Tuesday, July 5, 2016

Once More unto the Breach, Dear Friend

In an ironic action reminiscent of a Zen aspirant being given a smack by a teacher, you, while preparing notes for a classroom lecture related to ways of composing the twenty-first century short story, felt a whack from the cosmos.

Or perhaps it was another kind of irony, one in which, after all the years and publications and books of others you'd brought into being and edited, you at last learned to identify a missing piece in your writing--indeed an awareness that anything was missing.

Some years back, a friend, in fact a friend from a high school creative writing class, said, after reading one of your stories, "There's always so much going on in your stuff. I feel like I've blundered into a family squabble and the family are complete strangers to me."

You said in reply something along the lines of, "Fiction is not linear. It's more like a core sample, extracted from some remote country, where you have to guess at most of the conventions and the use for many of the artifacts." 

True enough, you did talk that way then, somewhere in the last century, and, you like to think, you're successful in many of your attempts not to talk that way now.

At any rate, your friend said something like, "Ah, geez," to your remark about fiction not being linear, then showed you a check for three hundred dollars he'd received for one of his short stories which, as you recall, was quite linear.  "How," your friend asked, waving the check, "do you explain this?"  

He thought for a moment, then said, "Wait. Before you answer--I don't want to hear."  At the time, the amount of the three-hundred-dollar check meant nothing to him. He even spoke of going to the bank on occasion to visit his money.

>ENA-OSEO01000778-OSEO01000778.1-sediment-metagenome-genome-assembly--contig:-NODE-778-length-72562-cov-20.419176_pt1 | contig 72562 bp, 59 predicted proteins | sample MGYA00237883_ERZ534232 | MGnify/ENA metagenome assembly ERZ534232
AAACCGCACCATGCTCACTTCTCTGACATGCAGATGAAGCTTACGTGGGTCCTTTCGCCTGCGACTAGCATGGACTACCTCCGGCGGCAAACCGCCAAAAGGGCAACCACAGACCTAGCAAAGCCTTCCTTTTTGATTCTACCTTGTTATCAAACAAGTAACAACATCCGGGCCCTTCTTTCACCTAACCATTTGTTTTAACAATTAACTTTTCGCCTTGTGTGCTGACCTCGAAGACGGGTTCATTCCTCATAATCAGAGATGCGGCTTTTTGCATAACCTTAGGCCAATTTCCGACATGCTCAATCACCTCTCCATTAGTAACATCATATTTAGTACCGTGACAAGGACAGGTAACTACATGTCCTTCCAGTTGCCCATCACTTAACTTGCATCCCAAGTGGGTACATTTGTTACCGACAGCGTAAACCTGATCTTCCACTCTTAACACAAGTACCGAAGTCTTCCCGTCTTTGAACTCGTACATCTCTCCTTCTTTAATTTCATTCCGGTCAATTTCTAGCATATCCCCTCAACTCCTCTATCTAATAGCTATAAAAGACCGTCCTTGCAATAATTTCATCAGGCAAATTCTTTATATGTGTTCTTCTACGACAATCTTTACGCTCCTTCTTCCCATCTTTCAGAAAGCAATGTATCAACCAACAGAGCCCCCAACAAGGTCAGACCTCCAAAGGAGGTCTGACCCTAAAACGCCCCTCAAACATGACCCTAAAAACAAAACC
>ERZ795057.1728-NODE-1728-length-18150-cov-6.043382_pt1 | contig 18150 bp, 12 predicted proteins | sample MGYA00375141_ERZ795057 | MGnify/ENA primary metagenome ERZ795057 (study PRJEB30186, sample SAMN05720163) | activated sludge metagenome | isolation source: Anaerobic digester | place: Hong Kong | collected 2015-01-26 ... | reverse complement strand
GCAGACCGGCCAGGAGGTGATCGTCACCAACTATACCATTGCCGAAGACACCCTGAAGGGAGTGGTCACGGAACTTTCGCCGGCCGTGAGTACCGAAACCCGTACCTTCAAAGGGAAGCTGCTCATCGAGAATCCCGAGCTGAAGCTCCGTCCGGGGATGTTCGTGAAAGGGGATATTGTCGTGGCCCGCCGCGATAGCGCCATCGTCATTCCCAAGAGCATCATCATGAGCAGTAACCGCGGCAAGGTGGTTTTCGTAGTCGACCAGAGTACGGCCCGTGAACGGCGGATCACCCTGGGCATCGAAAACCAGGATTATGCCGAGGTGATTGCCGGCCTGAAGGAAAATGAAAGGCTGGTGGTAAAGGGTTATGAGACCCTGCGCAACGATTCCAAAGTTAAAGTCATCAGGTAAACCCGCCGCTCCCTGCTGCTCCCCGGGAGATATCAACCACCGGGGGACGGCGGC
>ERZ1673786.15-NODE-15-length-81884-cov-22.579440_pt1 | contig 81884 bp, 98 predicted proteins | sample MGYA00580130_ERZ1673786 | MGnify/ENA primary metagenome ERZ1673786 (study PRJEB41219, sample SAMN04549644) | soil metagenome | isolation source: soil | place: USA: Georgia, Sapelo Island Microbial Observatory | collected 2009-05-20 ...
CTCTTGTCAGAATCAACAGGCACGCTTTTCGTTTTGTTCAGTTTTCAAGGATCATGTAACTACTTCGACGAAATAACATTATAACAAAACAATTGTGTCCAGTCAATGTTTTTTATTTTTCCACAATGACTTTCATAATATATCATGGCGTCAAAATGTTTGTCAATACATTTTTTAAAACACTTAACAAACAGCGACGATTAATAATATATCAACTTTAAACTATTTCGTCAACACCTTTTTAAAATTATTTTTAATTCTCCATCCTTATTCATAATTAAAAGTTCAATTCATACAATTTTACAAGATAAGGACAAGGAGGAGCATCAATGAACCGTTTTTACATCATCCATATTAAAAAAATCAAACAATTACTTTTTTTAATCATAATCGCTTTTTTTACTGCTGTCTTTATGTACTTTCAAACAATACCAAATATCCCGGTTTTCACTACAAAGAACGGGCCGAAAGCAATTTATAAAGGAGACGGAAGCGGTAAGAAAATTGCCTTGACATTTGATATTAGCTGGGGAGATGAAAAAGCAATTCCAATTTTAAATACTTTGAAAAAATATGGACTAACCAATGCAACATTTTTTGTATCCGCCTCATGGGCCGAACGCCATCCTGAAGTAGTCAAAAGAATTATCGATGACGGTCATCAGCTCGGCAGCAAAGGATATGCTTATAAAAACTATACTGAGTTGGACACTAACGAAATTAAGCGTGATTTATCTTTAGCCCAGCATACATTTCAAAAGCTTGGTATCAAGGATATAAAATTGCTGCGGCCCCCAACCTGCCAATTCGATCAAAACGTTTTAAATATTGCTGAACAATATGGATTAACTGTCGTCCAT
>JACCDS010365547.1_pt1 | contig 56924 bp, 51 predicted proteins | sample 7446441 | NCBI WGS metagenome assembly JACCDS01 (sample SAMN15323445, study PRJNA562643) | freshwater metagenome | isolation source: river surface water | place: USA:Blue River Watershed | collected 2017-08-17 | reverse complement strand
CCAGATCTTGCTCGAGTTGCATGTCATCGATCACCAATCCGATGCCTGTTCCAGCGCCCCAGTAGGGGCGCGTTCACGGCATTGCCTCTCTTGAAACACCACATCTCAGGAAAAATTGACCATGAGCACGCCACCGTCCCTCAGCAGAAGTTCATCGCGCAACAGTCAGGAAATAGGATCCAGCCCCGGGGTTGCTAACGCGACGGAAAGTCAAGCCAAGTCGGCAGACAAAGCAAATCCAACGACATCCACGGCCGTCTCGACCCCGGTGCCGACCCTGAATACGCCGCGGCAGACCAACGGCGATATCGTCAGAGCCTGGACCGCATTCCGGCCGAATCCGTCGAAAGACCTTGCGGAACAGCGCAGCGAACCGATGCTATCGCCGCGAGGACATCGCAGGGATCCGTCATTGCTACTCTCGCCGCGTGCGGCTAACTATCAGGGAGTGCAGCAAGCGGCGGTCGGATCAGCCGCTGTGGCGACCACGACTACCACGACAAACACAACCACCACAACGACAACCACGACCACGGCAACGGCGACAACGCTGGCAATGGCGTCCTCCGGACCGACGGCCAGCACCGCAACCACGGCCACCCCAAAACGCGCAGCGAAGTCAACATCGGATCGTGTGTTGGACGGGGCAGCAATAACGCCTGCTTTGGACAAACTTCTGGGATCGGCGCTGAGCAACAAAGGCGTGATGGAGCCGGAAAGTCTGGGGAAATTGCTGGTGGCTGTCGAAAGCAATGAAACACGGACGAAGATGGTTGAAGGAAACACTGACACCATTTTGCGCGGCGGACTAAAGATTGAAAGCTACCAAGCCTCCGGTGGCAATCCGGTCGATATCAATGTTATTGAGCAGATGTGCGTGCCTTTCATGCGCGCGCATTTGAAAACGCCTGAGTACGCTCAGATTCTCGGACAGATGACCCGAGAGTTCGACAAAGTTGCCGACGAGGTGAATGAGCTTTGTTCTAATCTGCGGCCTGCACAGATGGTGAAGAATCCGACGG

At the time, a three-hundred-dollar check would have meant something to you, but you had to be content with the silent satisfaction of trusting the talent you'd raised on the table scraps from your interest in writing and the sense of advancing on a goal, not quite as rapid an advance as you'd wished, still, an advance.

On your way home, you took some solace in the fact that you understood some of the implications of your status. By then, you'd published a number of longform and short fiction, book reviews, essays. You'd been an editor for a number of publishing houses. You knew this much--the span between your outstretched thumb and first finger--about writing, with this much--your outstretched hands extended to their limit of expansion--left to learn.

In time, that became your approach to most writing, in particular toward fiction. You write to learn. You contrive situations about which you have little or know experience and/or knowledge in order to grasp the enormity of your lack of awareness. Then you try to negotiate some kind of outcome, meanwhile reading, observing the world about you, asking questions of it, listening, should it care to provide some answer to your questions.

While preparing your notes for the How to Write the Modern Short Story, you thought about your friend, his three-hundred-dollar check, his linear stories, and yours, a degree or so less linear than his. You thought about material of others you'd read since then. You thought about the edits you'd done on the twelve stories you'd selected for inclusion in a collection of your stories. 

This all made you think of an essay in the works for your current book project, outlining the things you'd learned from one particular novel you believe you've already learned so much from. You spoke of its artistic and technical accomplishments and how they caused you to realize how these accomplishments had led you to show off, attempt tricks you'd not considered before, risking and, indeed, experiencing beyond the embarrassment of mere failure but the humiliation of trying tricks without first practicing them.

Then the answer came to you, like a sensei's slap on the cheek. So far, so good with the writing to expose the things you need to discover. But don't stop there. Write at least one more draft after that. At least one more.

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